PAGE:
Moderna on $1.3bn manufacturing scale-up of mRNA COVID vaccine

Moderna is confident of attaining 500 million doses of its COVID-19 vaccine candidate after using proceeds from a stock offering to scale-up manufacturing at its site in Massachusetts and at CDMO Lonza.

In May, Moderna Therapeutics raised $1.3 billion through the sale of shares. According to the prospectus, the funds were to be used for “raw materials, labor and capital equipment purchases related to the manufacturing of mRNA-1273,” Moderna’s messenger RNA vaccine candidate in late-stage trials for COVID-19.

This money has begun to be used “to scale-up at risk our manufacturing capacity in anticipation of a potential approval for mRNA-1273,” CEO Stéphane Bancel said during the biotech’s second quarter 2020 results call yesterday.

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“We started investing the proceeds for additional capital equipment at our Massachusetts plant, as well as the Lonza plants in New Hampshire and in Switzerland, ordering raw materials at large scale and hiring additional personnel to make mRNA-1273.”

Moderna’s 200,000 square-foot site in Norwood, Massachusetts opened in July 2018 and has capacity to develop materials for preclinical toxicology studies, Phase I and II clinical development programs, and the ability to manufacture, test and run fill/finish operations for its mRNA development candidates.

Since accelerating the COVID-19 program, Moderna has inked a deal with Lonza for commercial-scale production of the vaccine at the contract development and manufacturing organization’s (CDMO) sites in New Hampshire, US and Visp, Switzerland. Moderna also has partnerships with CDMOs Catalent and Laboratorios Farmacéuticos Rovi to support the candidate.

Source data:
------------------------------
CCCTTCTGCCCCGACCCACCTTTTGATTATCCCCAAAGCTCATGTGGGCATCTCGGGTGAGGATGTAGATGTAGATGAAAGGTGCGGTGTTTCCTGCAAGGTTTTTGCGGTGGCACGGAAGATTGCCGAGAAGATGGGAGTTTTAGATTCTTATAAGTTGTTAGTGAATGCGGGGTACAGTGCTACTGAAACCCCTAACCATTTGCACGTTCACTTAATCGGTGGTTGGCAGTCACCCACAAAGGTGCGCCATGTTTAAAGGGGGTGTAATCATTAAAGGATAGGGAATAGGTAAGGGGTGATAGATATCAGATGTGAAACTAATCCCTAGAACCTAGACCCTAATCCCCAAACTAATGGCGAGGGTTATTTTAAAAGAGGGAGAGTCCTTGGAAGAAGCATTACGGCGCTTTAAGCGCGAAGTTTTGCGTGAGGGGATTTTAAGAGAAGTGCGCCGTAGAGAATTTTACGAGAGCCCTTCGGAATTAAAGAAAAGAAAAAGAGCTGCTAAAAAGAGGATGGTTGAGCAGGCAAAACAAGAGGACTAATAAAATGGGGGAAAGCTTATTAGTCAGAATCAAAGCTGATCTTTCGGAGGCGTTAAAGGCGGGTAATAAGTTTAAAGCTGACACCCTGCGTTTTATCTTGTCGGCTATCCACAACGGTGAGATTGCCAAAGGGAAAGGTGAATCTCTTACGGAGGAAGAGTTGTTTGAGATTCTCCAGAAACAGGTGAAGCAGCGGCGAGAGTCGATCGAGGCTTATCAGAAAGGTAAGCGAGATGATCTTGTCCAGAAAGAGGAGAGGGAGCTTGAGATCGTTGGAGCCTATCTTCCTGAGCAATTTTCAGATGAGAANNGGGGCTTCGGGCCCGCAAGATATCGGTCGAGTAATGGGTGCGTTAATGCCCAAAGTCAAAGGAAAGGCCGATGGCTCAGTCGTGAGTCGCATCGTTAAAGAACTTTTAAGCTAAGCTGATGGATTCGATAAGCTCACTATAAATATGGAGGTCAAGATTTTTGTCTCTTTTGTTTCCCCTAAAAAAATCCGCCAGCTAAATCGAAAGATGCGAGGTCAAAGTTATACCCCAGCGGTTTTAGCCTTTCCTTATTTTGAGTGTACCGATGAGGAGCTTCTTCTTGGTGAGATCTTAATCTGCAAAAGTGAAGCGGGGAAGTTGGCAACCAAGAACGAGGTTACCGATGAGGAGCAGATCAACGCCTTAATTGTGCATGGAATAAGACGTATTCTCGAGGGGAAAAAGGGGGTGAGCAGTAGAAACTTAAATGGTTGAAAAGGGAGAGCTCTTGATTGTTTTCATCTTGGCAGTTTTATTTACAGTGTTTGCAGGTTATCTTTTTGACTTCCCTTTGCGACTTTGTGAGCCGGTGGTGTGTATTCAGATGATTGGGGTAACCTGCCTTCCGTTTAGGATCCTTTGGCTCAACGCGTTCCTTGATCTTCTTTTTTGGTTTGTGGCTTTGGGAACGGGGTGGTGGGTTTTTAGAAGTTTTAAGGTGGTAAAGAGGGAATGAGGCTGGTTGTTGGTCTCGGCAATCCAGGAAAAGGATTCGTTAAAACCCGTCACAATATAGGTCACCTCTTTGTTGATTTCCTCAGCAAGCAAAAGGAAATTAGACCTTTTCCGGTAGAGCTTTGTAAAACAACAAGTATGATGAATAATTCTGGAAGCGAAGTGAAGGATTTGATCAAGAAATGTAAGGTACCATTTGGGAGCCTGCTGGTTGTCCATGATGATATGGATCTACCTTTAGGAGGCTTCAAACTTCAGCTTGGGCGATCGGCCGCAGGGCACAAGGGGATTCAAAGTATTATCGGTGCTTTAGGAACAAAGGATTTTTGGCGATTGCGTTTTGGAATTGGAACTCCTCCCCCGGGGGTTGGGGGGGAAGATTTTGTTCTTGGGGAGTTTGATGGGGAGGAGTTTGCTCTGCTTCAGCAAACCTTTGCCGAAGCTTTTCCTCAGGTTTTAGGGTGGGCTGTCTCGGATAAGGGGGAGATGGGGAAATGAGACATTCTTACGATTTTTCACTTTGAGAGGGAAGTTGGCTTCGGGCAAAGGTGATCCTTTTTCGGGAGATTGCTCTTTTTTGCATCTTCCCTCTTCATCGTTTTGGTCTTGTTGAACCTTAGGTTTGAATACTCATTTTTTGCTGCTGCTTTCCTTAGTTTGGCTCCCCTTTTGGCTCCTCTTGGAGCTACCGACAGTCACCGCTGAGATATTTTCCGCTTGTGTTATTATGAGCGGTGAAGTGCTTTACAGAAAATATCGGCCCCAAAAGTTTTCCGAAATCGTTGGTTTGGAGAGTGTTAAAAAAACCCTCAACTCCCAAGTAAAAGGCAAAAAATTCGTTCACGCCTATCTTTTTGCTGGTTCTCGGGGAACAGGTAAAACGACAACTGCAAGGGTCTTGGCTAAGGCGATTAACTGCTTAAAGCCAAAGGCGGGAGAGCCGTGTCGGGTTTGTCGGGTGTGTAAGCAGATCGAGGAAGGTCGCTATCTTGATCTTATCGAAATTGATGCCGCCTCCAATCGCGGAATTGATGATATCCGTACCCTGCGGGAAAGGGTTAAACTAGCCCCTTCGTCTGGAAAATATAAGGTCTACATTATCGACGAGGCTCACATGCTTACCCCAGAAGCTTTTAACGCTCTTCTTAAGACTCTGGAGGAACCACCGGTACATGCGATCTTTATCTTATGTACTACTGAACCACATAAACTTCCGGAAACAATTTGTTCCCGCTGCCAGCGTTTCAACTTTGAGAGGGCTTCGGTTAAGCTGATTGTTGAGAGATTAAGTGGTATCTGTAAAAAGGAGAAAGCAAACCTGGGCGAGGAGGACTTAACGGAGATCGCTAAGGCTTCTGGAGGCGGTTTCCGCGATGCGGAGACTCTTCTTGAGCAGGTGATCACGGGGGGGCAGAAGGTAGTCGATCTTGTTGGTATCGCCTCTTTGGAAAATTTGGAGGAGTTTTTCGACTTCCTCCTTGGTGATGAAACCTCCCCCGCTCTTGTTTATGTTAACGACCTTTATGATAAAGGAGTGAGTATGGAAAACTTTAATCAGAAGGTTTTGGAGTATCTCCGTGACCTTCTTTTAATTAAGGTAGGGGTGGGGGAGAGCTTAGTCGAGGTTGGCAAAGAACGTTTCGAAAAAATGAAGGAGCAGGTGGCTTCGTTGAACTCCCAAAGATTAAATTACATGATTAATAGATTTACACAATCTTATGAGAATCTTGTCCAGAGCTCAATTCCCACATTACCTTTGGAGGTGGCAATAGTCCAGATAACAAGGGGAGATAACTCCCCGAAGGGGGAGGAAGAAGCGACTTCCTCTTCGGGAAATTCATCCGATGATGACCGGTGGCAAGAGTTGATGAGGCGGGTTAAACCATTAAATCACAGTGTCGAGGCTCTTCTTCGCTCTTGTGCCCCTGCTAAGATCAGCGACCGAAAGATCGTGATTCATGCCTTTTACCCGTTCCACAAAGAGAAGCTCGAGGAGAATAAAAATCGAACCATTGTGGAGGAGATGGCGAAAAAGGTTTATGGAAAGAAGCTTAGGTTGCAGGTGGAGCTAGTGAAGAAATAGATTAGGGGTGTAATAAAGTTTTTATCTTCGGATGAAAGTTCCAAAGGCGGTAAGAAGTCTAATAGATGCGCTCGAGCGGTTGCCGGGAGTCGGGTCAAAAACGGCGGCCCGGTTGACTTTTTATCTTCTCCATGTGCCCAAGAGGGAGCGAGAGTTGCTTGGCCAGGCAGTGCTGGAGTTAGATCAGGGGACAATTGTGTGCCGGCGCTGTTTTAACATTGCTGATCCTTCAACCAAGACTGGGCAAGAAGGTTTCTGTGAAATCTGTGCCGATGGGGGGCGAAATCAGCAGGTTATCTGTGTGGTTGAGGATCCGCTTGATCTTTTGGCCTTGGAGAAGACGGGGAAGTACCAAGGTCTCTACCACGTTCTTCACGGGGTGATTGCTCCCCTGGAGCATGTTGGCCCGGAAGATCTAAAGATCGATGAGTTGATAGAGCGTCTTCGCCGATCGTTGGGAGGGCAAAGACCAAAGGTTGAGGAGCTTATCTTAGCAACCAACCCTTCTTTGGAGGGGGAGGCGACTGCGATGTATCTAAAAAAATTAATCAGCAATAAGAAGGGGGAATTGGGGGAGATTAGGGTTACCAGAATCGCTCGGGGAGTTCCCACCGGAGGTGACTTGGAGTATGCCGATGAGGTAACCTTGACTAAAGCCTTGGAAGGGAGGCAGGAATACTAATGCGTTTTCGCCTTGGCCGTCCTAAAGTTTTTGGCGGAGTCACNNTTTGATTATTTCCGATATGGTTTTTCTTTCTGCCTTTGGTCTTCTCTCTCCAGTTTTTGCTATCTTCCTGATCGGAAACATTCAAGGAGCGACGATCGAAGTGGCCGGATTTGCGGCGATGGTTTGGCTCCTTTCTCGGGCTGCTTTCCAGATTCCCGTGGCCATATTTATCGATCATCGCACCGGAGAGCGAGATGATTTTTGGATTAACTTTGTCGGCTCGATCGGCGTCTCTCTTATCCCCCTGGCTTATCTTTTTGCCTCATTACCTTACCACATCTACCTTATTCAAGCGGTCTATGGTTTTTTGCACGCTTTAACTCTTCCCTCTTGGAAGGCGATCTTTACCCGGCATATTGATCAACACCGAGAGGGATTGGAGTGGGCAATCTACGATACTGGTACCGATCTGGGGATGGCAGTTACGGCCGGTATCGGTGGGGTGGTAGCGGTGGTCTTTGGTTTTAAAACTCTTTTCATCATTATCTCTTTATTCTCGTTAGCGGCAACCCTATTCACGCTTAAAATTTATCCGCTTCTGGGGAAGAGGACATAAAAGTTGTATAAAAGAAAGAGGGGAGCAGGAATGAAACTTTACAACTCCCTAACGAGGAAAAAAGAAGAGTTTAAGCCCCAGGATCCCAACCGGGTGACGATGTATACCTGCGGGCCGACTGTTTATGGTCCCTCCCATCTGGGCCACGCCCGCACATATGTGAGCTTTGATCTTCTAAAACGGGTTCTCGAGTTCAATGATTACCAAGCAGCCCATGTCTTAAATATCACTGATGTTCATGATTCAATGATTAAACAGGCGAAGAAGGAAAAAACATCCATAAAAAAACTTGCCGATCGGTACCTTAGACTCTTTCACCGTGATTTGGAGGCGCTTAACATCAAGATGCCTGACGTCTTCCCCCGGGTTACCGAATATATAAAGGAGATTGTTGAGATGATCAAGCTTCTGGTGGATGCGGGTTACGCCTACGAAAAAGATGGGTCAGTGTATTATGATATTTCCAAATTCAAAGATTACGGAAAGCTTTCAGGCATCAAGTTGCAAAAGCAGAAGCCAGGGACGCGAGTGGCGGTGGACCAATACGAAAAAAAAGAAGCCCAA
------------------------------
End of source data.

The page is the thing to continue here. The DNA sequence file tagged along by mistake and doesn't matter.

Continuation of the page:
“We have invested in manufacturing at risk, ahead of approval to ensure supply, if our COVID-19 vaccine candidate is approved,” said Bancel.

He did not divulge to stakeholder exact inventory numbers, but said vaccines are currently being made and stockpiled at risk in order to achieve an initial minimum target of 500 million doses by next year.

“In terms of the capacity, I’ll confirm what we have said before, which is for 2021, the 500 million dose per year continues to be our base plan, meaning the team has a good sense of how to execute over that plan. And the team continues to work really hard over many different approaches, from new process, equipment to debottleneck, to find a path to 1 billion, which we still consider at this date as an upside. So, the base of 500, it’s your base case and the team is still working hard to figure out how we can get closer to a 1 billion capacity for ‘21 output.”

mRNA vs recombinant vaccines

mRNA-1273 delivers messenger RNA that codes for the “spike” protein of the novel coronavirus, aiming to coax cells into producing the protein that generates an immune response. The candidate is the leading mRNA vaccine candidate in the rush to tackle COVID-19, having entered Phase III trials late last month.

However, unlike other vaccines in the COVID-19 race, mRNA as a technology has not yet been proven commercially.

But if successful, Bancel said mRNA will offer major cost benefits over other technologies being implemented in coronavirus programs.

“Due to the platform nature of mRNA, we believe our mRNA medicines provide a higher probability of technical success to commercial launch and faster timelines to clinical trials and to the market relative to traditional medicines.

“We also believe that the manufacturing capital intensity of mRNA is materially lower than recombinant protein and the cost of manufacturing at commercial scale will be similar to small molecule injectables.”

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